Swifties like me are getting thrifty to see her live

A Facebook post, a free ticket, first come, first served: if it sounds too good to be true, it usually is. But the inflation gods must have taken pity on me after my landlord slammed me with an eye-popping rent hike. Because there I was, this weekend, dancing – and singing criminally out of tune – to every Taylor Swift song. Inside the MCG. For free.

How did this sandgroper-turned-Sydneysider end up at the Eras Tour in Melbourne during a cost-of-living crisis? Dumb luck and a bit of thrifting. The latter can tell us a bit about Swift’s impact on the economy. Hint: it’s more to do with shifting spending than mindless splurging.

Dressed for the occasion with my friend Maxine Rae who hosted this Sydney Swiftie.
Dressed for the occasion with my friend Maxine Rae who hosted this Sydney Swiftie.

The luck part started with a Facebook status posted by a friend: “Free ticket to the Taylor Swift Eras tour. Yes you heard right, free!” By the time I saw it, the offer had been up for two hours.

Never one to retreat, I sent a message: “If someone hasn’t beaten me to the ticket, I would LOVE to come.” One person had nudged in ahead of me, but changed their mind. And so, I had a ticket: in the wrong city, and with a savings account which has nearly flat-lined over the past two years.

Inflation and higher interest rates have made life especially tough for young people, renters and those on lower incomes. Rents have increased 20 per cent in the past year across Australia’s capital cities, wage growth has only recently caught up to inflation and young people tend to have the least savings to use as a buffer during tough times.

So, why and how have swarms of young people flocked to see Swift? And can they complain about living costs when they’re spending hundreds of dollars on tickets?

The first thing to note is that concert tickets – like any big-ticket item – are an expense people tend to save up for, or pay for by forgoing future purchases. Like many others, I’ve been scrimping everywhere I can: walking instead of taking public transport, buying nearly-expired food for clearance prices and ditching almost every subscription – except to Spotify … which I use to listen to Swift.

This sort of behaviour also explains why claims that the Swift tour will ratchet up inflation are probably overstated: the increase in demand is temporary and will be offset by reduced spending in other areas. As Reserve Bank governor Michele Bullock said at a press conference this month, “people are deciding what’s really important to them”.

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This is especially the case for young people: the demographic most likely to be going to see Swift live. In the 13 weeks to January 7, Australians aged 20 to 24 cut their non-essential spending by about 1.5 per cent, according to data from the Commonwealth Bank. Despite rising prices, they were the only age group not spend more on necessities. All older age groups spent did spend more on non-essentials (and it was 3.7 per cent more for over-65s).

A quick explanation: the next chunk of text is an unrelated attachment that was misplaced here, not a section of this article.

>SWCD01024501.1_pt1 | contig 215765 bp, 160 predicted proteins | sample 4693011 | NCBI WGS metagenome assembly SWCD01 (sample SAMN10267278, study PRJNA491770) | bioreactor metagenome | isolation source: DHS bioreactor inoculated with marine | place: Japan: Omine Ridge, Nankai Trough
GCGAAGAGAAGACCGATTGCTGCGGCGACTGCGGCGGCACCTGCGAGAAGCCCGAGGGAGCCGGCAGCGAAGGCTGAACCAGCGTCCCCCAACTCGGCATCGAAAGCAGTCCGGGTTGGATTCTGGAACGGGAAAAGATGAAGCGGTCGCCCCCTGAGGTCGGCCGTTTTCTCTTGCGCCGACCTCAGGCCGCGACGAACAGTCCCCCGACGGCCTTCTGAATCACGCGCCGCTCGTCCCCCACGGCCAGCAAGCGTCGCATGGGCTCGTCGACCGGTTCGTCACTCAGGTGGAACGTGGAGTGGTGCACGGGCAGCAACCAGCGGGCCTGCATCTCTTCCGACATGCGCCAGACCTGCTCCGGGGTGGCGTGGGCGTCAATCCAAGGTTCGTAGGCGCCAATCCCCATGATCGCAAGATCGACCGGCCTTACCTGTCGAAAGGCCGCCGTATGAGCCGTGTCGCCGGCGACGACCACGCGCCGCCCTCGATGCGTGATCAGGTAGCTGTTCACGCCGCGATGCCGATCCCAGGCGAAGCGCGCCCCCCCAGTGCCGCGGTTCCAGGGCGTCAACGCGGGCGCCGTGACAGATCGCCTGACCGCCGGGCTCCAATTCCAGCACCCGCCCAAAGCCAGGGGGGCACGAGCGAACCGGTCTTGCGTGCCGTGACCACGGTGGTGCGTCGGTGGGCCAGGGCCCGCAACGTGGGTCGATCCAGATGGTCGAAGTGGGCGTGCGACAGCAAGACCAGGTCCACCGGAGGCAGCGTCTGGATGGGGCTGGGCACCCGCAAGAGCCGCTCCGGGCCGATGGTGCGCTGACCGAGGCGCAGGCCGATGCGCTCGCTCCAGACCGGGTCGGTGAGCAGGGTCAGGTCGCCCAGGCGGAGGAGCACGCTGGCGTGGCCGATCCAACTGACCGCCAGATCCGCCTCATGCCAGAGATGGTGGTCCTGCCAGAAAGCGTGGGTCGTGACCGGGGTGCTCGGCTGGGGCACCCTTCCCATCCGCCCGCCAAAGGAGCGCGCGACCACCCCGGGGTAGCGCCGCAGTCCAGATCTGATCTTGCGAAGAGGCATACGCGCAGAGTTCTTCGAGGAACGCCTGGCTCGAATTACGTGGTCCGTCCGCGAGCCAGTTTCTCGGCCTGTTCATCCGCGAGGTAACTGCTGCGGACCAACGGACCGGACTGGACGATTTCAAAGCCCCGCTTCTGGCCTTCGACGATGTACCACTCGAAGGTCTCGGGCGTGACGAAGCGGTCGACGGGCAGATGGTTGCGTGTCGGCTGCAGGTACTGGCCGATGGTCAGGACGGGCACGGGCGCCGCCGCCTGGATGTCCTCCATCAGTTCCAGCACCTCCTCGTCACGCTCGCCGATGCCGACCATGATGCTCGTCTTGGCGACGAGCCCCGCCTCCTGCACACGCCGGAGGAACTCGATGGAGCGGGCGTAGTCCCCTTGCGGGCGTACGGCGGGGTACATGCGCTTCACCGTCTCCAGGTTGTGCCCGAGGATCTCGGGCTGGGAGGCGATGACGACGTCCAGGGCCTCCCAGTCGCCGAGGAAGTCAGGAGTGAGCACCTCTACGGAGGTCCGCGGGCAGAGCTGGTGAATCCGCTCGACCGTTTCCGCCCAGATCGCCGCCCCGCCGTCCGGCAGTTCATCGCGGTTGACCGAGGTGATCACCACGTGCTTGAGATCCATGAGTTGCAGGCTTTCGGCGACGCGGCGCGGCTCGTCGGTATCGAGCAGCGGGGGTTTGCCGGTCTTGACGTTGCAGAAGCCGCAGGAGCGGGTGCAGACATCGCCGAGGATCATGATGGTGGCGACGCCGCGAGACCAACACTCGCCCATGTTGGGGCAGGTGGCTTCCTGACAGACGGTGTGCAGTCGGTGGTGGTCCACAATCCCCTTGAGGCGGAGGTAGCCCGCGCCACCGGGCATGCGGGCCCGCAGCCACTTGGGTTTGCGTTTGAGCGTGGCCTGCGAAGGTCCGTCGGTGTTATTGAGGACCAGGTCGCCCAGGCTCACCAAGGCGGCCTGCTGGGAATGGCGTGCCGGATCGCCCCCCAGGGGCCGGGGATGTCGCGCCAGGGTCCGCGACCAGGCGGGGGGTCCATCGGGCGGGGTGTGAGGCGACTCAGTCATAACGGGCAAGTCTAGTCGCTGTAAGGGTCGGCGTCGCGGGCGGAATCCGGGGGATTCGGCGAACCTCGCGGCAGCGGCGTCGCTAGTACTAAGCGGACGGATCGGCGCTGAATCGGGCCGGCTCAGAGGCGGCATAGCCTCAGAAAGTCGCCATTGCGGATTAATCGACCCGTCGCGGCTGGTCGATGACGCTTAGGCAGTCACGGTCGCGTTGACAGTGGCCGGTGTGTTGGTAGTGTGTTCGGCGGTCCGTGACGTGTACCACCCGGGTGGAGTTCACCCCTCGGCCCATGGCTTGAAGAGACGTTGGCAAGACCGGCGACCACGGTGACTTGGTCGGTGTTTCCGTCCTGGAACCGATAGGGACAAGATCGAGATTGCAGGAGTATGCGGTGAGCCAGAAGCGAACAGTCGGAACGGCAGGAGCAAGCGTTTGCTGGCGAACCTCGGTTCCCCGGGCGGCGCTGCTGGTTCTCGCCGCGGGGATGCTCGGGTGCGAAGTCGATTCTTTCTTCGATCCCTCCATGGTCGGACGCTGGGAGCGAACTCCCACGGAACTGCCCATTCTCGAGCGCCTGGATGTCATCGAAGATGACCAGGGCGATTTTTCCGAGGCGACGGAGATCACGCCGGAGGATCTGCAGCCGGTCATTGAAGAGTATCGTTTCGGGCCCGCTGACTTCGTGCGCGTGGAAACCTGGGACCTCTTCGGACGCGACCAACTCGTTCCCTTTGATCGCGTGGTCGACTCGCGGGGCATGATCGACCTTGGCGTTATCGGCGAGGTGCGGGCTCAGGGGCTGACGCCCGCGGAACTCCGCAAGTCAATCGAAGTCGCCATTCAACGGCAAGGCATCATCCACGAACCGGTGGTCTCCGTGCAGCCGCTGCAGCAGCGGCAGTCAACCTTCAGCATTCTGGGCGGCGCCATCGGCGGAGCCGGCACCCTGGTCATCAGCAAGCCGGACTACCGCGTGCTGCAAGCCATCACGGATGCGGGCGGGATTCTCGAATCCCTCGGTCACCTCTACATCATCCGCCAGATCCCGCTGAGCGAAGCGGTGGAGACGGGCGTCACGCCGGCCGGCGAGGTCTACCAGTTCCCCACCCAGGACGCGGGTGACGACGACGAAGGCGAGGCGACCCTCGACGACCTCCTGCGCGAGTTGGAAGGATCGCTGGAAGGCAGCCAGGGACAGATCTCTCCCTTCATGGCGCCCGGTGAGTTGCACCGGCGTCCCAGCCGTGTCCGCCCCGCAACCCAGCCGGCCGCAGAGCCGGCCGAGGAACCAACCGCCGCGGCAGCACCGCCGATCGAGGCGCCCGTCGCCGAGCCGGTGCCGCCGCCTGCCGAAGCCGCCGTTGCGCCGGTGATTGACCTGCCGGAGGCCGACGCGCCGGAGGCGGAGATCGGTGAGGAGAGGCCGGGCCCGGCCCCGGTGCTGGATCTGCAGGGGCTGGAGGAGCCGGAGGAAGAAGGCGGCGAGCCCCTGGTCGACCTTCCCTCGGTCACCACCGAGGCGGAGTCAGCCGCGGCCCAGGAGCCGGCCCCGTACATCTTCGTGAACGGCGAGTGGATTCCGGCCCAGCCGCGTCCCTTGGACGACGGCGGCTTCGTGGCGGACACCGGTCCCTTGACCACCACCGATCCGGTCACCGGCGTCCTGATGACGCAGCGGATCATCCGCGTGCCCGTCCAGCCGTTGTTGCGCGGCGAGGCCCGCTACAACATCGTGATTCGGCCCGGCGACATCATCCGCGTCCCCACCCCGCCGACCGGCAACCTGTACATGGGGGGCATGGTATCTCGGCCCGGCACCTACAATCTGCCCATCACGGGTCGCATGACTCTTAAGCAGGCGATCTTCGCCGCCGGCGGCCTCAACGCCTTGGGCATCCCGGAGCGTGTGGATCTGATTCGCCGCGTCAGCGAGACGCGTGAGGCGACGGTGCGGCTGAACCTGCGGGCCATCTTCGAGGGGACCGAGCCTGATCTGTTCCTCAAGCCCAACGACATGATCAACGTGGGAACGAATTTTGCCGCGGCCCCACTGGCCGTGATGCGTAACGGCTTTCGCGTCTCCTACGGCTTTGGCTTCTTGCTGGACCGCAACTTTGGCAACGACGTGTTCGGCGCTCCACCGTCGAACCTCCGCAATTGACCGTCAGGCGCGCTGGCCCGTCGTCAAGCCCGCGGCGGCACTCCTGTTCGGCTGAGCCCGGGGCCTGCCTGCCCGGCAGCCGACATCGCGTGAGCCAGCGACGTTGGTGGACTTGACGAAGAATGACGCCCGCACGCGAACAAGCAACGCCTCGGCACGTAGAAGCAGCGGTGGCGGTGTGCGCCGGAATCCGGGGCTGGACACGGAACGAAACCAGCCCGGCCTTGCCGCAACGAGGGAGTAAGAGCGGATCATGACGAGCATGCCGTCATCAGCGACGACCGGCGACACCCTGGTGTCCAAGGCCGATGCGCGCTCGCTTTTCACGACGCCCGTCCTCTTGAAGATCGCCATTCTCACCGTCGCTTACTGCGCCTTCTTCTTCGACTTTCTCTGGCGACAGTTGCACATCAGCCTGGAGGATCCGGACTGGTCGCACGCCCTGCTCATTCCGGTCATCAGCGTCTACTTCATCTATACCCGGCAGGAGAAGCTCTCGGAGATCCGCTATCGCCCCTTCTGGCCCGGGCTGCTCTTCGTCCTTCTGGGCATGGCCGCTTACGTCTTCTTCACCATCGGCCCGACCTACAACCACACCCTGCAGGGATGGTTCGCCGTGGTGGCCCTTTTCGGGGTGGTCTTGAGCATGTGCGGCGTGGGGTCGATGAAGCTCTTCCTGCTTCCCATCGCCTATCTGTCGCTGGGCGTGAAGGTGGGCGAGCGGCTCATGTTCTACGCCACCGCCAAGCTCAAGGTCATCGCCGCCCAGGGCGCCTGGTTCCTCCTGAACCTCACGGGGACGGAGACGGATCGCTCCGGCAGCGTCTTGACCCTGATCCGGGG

Many are being thrifty Swifties – in my case with the help of wonderful friends. To book my flights, I converted reward points from grocery shopping to my air fare, and one of my best friends let me stay with her in her room.

A Facebook post, a free ticket, first come, first served: inside the MCG with a friend who had a ticket to spare.
A Facebook post, a free ticket, first come, first served: inside the MCG with a friend who had a ticket to spare.

Not everyone has that luxury, so there may be a temporary spike in accommodation costs as Swifties make trips to Melbourne or Sydney. However, the impact should be fairly negligible for two reasons. First, Swift-induced spending by Australians should be cancelled out by a pullback in their spending on other things, before and after the concert. Second, while Swifties visiting from overseas may add to inflation (since the cash they splash here is money that otherwise might not have been pumped into the economy), they’re unlikely to comprise a significant proportion of concert-goers.

Another thing to note is that inflation, as we’ve experienced it, doesn’t stop most people from having fun. Some are struggling to get by, with no wriggle room at all in their budgets. But most people tend to spend on entertainment, even – and, sometimes especially – during tough times, as a means of escape.

Seeing one of my idols right in front of me was surreal. For the three hours she had us on our feet, I turned into a blissful airhead. It was worth every stale chicken, withered vegetable and sweaty commute I’d endured in the past few months.

The future might still look somewhat bleak. Even with hard work and scrupulous saving, big milestones such as buying an apartment appear out of reach. All the more reason to invest in the joy of this concert, not only the live event but the lead-up: crafting a concert outfit from a second-hand dress, threading bracelets with friends.

Occasional treats such as the Eras Tour cut through tough times and create memories. They can shine a spotlight on the generosity of friends. Not only did I join mine from across the country, but I danced with almost 100,000 strangers, all hustling through their own challenges but who, for one night, got to shake it off.

Millie Muroi is a business reporter at The Sydney Morning Herald and The Age. She covers banks, financial services and markets, and writes opinion pieces with a focus on economics.

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Source: Thanks smh.com